The Flying Yorkshireman

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Most people have an image of a typical Yorkshireman. These days that image might be corrupted by non-standard, media-influenced examples such as Geoffrey Boycott or Michael Parkinson. But not so long ago, it would have resembled Sam Small.

I suspect, though, that many people, then or now, would find the idea of someone who was not only a Yorkshireman but also could fly, deeply disturbing. But such was Sam.

Being from Yorkshire myself, I was bound to be attracted to Sam. I first encountered him (ignoring the other Sam Small chronicled by Stanley Holloway, who refused to pick up his musket before the Battle of Waterloo) fifty years ago when my dad passed over a book he’d acquired some time before: Sam Small Flies Again (1938) by Eric Knight. I say ‘acquired’, as it contains a label which indicates that it was due back at a library on 1 August, possibly in 1946. Anyway, I was instantly enchanted by these ten varied tales. Knight spent his adult life in America, writing newspaper articles and film scripts, as well as short stories and novels. The Sam Small stories were, he said, inspired by homesickness for his native county and by memories of stories passed on by generations of Yorkshire folk.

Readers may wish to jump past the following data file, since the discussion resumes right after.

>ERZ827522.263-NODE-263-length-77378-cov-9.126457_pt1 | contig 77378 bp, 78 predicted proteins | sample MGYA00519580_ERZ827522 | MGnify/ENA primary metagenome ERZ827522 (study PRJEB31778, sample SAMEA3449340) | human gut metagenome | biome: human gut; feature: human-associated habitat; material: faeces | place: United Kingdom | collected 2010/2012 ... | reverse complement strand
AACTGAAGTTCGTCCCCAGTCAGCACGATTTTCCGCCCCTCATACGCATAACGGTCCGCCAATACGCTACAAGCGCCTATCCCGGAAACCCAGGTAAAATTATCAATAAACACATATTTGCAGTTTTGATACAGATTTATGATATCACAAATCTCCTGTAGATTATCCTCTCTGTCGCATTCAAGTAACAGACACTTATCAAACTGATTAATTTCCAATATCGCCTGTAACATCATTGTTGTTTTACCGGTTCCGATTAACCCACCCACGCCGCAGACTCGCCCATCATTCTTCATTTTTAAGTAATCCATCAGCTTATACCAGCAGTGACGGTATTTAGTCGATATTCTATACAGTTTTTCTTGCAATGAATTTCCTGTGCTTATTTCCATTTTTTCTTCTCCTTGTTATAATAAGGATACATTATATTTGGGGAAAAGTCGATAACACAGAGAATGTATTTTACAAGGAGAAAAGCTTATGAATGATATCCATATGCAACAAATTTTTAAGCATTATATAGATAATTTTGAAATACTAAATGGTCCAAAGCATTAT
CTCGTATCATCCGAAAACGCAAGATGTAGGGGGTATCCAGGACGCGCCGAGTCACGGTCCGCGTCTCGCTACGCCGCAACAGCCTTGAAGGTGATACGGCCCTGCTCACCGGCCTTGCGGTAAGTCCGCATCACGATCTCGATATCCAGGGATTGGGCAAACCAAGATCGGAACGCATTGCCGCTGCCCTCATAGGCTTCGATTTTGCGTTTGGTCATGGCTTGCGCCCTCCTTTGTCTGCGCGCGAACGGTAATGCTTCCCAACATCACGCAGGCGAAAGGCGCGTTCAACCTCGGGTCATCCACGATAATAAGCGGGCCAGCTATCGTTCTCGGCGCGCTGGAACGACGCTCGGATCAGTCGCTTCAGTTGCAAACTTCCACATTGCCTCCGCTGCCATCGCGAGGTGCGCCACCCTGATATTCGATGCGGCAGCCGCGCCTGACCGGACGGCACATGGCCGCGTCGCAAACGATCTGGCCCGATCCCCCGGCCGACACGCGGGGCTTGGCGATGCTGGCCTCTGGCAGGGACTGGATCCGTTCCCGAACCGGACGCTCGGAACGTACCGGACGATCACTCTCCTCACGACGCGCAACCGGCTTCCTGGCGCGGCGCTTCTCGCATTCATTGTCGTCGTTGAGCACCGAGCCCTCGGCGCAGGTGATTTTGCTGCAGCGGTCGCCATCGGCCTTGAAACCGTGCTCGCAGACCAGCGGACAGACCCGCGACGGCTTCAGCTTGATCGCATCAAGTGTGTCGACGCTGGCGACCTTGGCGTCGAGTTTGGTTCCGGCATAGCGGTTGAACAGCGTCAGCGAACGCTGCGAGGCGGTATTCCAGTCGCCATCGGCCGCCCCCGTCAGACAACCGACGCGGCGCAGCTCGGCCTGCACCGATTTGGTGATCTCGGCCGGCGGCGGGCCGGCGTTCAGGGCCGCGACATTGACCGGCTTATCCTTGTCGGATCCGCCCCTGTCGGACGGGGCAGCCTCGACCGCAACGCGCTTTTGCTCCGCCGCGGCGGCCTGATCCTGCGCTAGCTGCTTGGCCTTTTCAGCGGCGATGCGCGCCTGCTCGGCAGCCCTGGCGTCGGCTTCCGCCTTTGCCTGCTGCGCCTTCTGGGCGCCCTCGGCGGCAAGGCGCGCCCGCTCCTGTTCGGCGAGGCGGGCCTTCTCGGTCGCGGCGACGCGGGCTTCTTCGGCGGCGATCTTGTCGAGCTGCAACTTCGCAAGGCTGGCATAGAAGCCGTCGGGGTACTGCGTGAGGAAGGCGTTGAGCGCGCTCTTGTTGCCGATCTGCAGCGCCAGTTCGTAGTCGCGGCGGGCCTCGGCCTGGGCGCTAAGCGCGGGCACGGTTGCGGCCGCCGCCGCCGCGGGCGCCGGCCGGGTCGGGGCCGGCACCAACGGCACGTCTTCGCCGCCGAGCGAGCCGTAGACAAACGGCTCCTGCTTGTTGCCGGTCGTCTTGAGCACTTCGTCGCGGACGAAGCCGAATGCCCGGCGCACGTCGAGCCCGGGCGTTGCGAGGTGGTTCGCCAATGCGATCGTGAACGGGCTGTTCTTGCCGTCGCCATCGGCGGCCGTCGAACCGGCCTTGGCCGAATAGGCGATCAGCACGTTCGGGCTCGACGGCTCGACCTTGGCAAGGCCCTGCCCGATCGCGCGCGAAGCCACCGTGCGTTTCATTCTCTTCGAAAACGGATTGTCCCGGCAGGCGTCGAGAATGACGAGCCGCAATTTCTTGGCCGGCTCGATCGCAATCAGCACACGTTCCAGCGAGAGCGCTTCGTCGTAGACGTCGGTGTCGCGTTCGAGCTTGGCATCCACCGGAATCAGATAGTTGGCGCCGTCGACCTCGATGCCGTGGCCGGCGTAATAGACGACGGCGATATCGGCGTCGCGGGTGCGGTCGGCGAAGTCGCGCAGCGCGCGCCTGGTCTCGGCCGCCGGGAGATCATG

They tell of a little, not-so-young fellow, full of the standard Yorkshire virtues – ‘courage, patience, truth, sticking it out as best you may’ (to quote the author’s introductory note). Of course, he’s also not above taking the chance to make a bob or two here or there – like finding a fine dog perhaps before it becomes entirely lost; or training it to retrieve dropped florins but forgetting to teach it to distinguish coins dropped by other people. The introductory note omits other characteristics, such as magnificent arrogance and a capacity for rigid obstinacy, but they appear clearly in the stories, making Sam and his friends all the more lovable, oddly enough.

The friends are often encountered in the Spread Eagle in Polkingthorp

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About the contributor

John Emms, an East Riding lad, misguidedly emigrated to Nottingham for a while before settling in the West Riding. He worked as a sort of lawyer for the councils of Barnsley and Kirklees, where his insight gained from Eric Knight was invaluable. He knows how to pronounce ‘bath-bun’.

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